The Crusaders arrived at Constantinople in the summer of 1203 and assaulted the walls on July 17 but were repulsed.   The Byzantines deposed the usurper and opened the gates to the city whereupon the Crusaders placed Alexius on the throne as Alexius IV as co-emperor with his blind father Isaac II Angelus (r.1185-1195 & 1203-1204).   Alexius IV immediately set about repaying the Crusaders however; he had to repay them in installments because of the amount owed.   Alexius asked the Crusaders to winter in Constantinople to allow him time to raise the money they reluctantly agreed, being anxious to get on with the Crusade.   Alexius housed the crusade in Galata, across the Golden Horn from the city, while he tried to come up with the money.

In the summer of 1203, a fire set by the Venetians devastated the northern part of Constantinople, which further increased the local’s hatred for the invaders.   Alexius had a hard time collecting the required sums over the winter and the crusaders began to pillage the countryside to pay themselves.   In January 1204, Alexius was overthrown and murdered by a palace functionary, who crowned himself Alexius V Mourtzouphlus (1204).[5]

After the overthrow of Alexius IV, the crusaders knew they would not receive payment and decided to conquer the city and place a Latin on the throne of Byzantium.   They attacked the city on April 9 but were repelled; on the night of April 12, they tried again and were successful.   Mourtzouphlus was overthrown by the Byzantines, and they offered the throne to Boniface of Montferrat, one of the chief crusaders but he could not accept as the crusaders had agreed to elect one of their own.   After taking the city the crusaders proceeded to sack it, Constantinople was one of the richest cities in the world and the crusaders looted, pillaged, and destroyed for three days.   They carried off most of the treasures of the city to the west such as the four bronze horses that adorn St. Mark’s Cathedral in Venice to this day.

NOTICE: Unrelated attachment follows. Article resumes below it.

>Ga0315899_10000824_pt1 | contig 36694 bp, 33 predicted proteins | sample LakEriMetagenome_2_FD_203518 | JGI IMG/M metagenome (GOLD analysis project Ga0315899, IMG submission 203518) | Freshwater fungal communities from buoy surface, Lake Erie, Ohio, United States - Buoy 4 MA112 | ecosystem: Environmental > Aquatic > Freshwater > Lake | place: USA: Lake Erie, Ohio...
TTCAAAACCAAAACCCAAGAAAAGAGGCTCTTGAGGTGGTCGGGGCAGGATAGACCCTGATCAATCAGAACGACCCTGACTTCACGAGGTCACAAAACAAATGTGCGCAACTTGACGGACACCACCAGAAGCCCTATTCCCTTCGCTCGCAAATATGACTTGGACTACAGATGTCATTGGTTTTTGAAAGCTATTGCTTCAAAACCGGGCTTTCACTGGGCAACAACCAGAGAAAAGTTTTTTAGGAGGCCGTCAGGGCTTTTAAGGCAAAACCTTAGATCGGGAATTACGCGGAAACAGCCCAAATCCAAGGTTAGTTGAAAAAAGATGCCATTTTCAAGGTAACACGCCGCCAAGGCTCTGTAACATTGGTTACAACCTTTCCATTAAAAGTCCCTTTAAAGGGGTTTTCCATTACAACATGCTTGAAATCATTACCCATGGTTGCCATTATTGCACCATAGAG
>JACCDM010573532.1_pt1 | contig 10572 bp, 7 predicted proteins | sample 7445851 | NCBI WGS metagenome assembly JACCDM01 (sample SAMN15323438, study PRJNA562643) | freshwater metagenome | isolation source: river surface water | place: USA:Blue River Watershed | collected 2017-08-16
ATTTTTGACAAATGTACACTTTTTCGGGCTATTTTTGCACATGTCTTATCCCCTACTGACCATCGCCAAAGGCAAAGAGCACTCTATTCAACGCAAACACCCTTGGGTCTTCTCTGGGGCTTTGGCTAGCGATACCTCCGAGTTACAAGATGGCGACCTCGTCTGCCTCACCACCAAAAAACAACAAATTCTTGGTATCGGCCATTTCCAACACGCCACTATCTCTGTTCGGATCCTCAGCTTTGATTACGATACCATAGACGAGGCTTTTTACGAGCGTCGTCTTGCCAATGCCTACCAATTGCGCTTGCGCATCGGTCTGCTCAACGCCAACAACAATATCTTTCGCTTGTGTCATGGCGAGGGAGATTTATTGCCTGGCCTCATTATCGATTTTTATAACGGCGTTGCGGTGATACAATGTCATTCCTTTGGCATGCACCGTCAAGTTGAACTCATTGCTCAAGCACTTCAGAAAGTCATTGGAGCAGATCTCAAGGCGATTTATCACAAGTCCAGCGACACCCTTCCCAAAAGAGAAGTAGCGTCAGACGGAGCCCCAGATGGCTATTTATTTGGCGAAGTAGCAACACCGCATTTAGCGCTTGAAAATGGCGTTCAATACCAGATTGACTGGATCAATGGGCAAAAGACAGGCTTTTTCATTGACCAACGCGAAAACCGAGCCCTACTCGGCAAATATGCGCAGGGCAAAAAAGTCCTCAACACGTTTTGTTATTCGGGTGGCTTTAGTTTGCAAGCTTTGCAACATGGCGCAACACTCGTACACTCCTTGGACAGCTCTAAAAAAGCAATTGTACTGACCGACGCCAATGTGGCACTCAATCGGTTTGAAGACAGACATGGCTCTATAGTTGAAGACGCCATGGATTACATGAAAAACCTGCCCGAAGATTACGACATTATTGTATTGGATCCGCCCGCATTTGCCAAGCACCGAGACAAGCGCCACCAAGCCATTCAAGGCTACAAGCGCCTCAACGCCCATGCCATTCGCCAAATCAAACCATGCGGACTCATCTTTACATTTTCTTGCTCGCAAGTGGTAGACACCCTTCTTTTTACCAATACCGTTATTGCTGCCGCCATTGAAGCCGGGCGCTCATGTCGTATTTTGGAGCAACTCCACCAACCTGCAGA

The Crusaders elected Baldwin of Flanders (1172-1205), who took the throne as Emperor Baldwin I.[6]  Thus was created the Latin Empire of the East, which was to last until 1261 when the Byzantines, who had lived in exile in Nicaea would reclaim their empire.   The Byzantine Empire was fatally weakened, and from the restoration in 1261, would be in a gradual decline until the final Turkish conquest of the city in 1453.   The Fourth Crusade ended with very few crusaders ever reaching the Holy Land most returned home after the fall of Constantinople or carved out lands for themselves among the Greeks.

[1] Madden, Thomas F.   The New Concise History of the Crusades. p. 100

[2] Madden, Thomas, F. ed. The Crusades: An Illustrated History, pp. 103-104

[3] Ibid., p. 106

[4] Madden, Concise History. p. 105

[5] Ibid., pp. 113-114

[6] Ibid., p. 119